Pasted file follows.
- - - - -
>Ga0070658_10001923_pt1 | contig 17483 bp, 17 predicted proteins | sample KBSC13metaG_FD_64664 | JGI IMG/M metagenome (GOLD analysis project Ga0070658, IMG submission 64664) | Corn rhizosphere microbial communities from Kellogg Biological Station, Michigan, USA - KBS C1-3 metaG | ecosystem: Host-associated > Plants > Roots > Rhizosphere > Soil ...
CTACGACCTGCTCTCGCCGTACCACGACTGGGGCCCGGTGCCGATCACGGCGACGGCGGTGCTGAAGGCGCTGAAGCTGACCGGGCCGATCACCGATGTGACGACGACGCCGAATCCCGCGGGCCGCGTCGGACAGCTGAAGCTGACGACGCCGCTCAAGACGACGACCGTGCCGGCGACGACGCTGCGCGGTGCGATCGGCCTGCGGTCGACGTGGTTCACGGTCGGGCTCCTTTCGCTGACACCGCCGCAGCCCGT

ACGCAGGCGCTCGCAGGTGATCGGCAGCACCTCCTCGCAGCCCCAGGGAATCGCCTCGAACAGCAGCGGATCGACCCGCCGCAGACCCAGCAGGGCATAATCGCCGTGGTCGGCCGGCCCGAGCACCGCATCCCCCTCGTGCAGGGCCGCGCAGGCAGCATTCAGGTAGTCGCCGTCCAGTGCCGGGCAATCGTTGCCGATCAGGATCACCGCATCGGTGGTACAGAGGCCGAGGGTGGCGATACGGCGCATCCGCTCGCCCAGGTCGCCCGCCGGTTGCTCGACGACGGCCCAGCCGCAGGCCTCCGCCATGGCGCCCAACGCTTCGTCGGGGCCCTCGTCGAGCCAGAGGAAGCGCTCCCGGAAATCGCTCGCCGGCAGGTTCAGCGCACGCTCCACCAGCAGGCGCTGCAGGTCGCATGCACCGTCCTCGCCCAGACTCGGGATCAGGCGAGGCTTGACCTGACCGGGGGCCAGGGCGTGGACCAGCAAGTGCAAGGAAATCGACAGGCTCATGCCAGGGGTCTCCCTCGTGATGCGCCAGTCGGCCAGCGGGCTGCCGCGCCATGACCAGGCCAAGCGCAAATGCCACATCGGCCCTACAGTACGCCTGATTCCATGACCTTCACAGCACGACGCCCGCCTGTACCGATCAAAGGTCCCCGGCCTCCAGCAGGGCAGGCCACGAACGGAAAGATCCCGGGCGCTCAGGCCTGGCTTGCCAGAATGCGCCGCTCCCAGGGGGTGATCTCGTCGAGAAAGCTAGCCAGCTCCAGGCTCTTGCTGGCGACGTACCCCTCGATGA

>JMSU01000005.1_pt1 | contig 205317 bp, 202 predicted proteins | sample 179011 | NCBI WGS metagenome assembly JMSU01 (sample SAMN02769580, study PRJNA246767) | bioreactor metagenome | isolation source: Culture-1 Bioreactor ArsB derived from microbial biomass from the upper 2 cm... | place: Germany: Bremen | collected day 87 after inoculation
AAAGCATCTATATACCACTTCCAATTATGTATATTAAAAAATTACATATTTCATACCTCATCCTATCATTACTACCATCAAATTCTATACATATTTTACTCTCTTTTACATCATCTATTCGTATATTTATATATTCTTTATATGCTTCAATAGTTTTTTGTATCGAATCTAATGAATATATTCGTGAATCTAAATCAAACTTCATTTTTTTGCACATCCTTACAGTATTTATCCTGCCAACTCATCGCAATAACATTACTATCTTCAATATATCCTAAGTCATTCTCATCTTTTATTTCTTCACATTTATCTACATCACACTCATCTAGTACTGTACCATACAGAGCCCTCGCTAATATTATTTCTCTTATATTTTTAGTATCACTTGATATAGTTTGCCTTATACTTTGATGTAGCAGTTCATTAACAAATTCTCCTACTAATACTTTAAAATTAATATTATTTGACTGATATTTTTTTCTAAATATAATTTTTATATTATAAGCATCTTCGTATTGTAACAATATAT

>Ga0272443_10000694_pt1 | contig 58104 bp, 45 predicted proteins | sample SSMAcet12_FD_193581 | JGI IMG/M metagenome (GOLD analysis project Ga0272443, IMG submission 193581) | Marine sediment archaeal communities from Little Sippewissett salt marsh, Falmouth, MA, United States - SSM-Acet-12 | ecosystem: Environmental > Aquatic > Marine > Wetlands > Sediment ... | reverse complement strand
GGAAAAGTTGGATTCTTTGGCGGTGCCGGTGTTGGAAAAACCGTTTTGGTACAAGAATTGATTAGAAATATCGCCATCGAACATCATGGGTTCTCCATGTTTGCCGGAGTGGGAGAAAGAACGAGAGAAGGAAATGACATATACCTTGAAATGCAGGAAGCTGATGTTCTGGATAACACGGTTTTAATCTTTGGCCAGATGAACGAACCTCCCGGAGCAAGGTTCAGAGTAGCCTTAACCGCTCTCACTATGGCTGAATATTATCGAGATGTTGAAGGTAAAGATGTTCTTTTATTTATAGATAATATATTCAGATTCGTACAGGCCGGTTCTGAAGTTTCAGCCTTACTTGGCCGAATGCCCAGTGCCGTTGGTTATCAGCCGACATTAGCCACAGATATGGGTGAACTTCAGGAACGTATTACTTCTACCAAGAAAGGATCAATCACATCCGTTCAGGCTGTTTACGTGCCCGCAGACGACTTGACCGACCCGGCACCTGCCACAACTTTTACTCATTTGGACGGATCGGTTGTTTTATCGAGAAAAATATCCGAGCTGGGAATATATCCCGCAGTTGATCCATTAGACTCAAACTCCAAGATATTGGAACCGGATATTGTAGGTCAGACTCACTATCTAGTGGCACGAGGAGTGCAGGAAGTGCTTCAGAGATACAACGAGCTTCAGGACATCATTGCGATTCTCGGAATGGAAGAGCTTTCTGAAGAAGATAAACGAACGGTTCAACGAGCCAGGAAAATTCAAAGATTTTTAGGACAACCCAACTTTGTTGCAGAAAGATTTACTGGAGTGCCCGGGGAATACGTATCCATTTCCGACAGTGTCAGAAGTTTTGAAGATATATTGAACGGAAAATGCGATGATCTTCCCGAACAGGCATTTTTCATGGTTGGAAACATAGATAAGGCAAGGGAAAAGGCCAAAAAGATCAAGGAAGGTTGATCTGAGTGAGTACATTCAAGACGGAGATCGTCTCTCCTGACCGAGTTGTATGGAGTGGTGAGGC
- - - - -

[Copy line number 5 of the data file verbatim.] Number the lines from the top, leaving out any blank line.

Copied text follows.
AAAGCATCTATATACCACTTCCAATTATGTATATTAAAAAATTACATATTTCATACCTCATCCTATCATTACTACCATCAAATTCTATACATATTTTACTCTCTTTTACATCATCTATTCGTATATTTATATATTCTTTATATGCTTCAATAGTTTTTTGTATCGAATCTAATGAATATATTCGTGAATCTAAATCAAACTTCATTTTTTTGCACATCCTTACAGTATTTATCCTGCCAACTCATCGCAATAACATTACTATCTTCAATATATCCTAAGTCATTCTCATCTTTTATTTCTTCACATTTATCTACATCACACTCATCTAGTACTGTACCATACAGAGCCCTCGCTAATATTATTTCTCTTATATTTTTAGTATCACTTGATATAGTTTGCCTTATACTTTGATGTAGCAGTTCATTAACAAATTCTCCTACTAATACTTTAAAATTAATATTATTTGACTGATATTTTTTTCTAAATATAATTTTTATATTATAAGCATCTTCGTATTGTAACAATATAT